Question looming over bank earnings: Will deferred loans be paid back?

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Whether the economy remains weak, hampered by continued rapid spread of the coronavirus, or slowly comes back to life as Americans learn to safely venture out again, community and regional banks are likely staring at several quarters of elevated loan-loss provisions, according to investment analysts.

The pandemic-imposed recession is battering the retail, hospitality and energy sectors — and broadly sales for a range of other businesses — leaving banks to conservatively assume that more borrowers will struggle to make loan payments, even if the economy gradually recovers in the second half of 2020.

“Bottom line,” D.A. Davidson analysts said in a June report, “we expect to see continued reserve build over the balance of the year, with a hand-off to more elevated” charge-offs later in 2020 and into next year.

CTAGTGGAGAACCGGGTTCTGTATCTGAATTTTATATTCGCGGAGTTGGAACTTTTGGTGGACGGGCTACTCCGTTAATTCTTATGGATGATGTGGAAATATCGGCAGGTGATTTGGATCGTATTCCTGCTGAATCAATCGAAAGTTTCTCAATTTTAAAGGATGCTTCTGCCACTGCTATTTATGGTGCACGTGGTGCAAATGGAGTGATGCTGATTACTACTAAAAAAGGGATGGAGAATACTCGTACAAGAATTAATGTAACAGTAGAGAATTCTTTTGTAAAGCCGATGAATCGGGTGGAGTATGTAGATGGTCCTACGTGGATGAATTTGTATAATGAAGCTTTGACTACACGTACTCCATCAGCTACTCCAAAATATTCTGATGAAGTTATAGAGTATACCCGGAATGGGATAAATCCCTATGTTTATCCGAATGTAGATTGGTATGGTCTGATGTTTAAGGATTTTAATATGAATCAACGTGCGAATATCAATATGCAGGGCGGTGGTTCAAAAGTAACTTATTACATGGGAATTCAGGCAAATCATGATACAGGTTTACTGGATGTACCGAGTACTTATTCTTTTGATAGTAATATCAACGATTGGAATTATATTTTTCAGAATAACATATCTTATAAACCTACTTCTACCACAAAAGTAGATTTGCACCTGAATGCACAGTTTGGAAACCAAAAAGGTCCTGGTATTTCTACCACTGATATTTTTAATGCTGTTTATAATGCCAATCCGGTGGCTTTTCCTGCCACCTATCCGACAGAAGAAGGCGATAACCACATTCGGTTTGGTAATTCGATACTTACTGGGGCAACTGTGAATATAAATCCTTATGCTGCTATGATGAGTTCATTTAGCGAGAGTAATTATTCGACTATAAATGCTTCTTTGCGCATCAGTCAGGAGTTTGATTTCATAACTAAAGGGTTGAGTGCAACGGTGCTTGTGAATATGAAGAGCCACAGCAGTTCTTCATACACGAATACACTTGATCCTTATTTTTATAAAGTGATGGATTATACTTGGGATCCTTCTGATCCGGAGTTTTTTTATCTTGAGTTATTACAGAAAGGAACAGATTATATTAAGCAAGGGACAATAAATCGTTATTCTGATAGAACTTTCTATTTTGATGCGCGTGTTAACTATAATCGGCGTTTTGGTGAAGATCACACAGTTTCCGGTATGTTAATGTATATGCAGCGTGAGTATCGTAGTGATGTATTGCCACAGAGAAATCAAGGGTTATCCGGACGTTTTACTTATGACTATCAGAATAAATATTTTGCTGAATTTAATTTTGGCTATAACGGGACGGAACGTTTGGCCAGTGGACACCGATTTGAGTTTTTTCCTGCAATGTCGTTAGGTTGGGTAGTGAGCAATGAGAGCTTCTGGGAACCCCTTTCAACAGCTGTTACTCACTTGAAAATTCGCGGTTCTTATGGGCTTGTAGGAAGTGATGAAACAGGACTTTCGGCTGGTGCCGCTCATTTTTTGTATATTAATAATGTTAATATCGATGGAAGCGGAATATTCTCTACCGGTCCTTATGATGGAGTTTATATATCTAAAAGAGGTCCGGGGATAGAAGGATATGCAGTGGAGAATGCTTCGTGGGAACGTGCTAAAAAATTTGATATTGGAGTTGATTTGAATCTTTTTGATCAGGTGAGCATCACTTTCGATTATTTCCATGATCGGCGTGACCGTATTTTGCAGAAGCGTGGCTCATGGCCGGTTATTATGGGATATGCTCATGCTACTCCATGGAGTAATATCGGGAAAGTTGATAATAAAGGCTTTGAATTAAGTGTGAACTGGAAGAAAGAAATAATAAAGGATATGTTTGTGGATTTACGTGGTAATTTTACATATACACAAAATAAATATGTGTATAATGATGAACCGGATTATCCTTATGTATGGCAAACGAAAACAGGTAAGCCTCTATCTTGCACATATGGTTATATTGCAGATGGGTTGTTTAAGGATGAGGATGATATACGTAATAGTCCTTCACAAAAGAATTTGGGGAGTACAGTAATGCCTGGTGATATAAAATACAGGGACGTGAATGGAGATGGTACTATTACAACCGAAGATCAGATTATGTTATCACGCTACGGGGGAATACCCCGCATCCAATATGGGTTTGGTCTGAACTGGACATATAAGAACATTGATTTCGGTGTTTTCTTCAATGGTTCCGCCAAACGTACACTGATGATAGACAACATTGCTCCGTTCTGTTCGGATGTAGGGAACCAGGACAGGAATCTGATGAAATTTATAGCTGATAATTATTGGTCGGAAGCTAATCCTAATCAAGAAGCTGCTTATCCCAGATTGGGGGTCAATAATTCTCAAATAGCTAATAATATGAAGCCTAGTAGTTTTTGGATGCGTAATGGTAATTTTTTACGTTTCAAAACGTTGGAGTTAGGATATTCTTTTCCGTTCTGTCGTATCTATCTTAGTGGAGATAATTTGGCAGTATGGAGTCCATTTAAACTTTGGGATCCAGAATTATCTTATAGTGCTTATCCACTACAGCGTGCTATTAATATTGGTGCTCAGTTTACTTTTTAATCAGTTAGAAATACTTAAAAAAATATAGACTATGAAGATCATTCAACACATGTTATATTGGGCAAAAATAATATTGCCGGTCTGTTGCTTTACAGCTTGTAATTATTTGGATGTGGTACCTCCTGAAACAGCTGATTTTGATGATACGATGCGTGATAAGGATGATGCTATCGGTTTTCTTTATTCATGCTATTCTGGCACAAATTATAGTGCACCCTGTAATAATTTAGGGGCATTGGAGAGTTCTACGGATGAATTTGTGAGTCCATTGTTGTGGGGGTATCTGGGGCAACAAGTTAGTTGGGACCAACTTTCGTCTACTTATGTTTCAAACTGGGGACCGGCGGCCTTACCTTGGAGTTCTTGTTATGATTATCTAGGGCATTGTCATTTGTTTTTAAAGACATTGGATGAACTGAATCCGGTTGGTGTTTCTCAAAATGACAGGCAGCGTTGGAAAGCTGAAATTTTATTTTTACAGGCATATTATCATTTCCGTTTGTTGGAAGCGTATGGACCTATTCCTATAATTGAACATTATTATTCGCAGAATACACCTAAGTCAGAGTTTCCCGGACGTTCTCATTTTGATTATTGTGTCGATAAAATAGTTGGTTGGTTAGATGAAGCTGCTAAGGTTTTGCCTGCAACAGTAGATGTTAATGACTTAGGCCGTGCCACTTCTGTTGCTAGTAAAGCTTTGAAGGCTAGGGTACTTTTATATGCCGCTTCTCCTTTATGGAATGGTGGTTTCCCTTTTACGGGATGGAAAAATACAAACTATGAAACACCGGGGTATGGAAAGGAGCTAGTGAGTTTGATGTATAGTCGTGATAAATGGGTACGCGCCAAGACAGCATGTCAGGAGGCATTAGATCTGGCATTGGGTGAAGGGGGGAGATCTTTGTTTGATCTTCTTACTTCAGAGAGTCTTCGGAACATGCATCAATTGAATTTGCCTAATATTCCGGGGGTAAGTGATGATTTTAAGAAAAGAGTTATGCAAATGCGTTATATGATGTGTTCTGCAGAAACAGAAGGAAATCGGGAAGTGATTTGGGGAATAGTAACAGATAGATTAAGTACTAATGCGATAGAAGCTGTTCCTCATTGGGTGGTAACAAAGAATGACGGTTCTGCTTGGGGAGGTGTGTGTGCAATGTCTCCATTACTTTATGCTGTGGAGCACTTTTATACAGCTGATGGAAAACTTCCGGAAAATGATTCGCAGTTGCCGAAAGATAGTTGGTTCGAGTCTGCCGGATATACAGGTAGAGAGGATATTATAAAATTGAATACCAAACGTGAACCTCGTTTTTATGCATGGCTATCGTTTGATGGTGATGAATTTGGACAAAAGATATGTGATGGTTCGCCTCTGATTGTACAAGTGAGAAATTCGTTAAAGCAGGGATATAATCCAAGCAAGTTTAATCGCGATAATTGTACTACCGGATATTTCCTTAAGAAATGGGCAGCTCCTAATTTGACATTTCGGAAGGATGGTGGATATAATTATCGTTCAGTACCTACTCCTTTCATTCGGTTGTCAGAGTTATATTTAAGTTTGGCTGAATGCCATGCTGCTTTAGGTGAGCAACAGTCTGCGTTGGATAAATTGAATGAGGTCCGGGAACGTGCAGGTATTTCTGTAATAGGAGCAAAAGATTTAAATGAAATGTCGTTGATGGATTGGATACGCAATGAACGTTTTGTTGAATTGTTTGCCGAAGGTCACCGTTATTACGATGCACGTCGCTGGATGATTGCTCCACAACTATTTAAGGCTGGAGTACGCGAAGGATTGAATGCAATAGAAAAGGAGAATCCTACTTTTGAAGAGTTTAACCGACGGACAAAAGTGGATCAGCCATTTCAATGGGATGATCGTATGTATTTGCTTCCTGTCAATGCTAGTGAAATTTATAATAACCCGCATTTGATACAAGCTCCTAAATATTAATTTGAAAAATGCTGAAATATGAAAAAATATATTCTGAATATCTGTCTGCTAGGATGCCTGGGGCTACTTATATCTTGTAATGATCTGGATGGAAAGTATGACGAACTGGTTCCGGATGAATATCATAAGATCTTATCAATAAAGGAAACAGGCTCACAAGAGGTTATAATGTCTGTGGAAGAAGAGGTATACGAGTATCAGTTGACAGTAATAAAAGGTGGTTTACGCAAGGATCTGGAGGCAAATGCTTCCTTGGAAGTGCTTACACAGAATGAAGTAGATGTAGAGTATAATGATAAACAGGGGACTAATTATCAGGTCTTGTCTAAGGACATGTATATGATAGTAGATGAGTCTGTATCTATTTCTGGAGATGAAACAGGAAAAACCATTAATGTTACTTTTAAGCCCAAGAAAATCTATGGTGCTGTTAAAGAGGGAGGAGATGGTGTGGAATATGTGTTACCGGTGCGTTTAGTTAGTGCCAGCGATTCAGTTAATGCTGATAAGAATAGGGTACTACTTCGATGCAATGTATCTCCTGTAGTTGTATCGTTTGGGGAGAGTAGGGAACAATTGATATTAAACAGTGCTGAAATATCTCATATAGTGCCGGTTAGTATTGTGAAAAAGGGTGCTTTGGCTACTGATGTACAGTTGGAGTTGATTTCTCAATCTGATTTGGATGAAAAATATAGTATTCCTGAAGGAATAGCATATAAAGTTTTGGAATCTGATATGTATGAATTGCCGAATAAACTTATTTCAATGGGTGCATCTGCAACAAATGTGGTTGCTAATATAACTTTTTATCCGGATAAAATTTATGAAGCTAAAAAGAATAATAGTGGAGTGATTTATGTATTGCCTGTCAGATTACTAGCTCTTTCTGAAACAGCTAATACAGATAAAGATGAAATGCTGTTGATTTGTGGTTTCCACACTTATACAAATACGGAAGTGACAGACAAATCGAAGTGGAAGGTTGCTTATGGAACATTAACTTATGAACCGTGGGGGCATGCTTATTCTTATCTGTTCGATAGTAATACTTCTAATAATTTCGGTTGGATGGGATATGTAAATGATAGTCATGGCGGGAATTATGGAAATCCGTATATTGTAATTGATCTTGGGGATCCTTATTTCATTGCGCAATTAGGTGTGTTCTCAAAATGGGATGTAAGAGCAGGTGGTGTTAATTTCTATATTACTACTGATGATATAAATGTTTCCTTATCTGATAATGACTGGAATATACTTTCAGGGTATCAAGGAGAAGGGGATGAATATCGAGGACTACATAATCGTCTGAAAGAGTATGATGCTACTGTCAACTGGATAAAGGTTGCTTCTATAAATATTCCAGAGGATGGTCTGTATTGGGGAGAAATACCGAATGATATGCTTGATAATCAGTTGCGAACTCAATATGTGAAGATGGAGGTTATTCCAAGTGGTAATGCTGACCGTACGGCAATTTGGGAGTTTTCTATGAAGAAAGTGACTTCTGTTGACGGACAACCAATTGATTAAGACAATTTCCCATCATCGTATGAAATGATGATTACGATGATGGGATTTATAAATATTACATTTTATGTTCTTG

When second-quarter earnings calls get underway in July, executives at community and regional banks are likely to field an abundance of questions about credit quality. The hope is that, by mid-July, bank executives will be able to shed meaningful light on what lies ahead based on the performance of their loan books and their assessments of customer sentiment and expectations.

One telling sign could be the direction of loan deferrals. Late in the first quarter and early in the second, banks agreed to defer scores of commercial loan payments, often for 90 days. Will those borrowers be able to resume payments on those loans? Will they seek to extend deferrals? Or will they throw in the towel on their businesses, forcing banks to charge off more loans?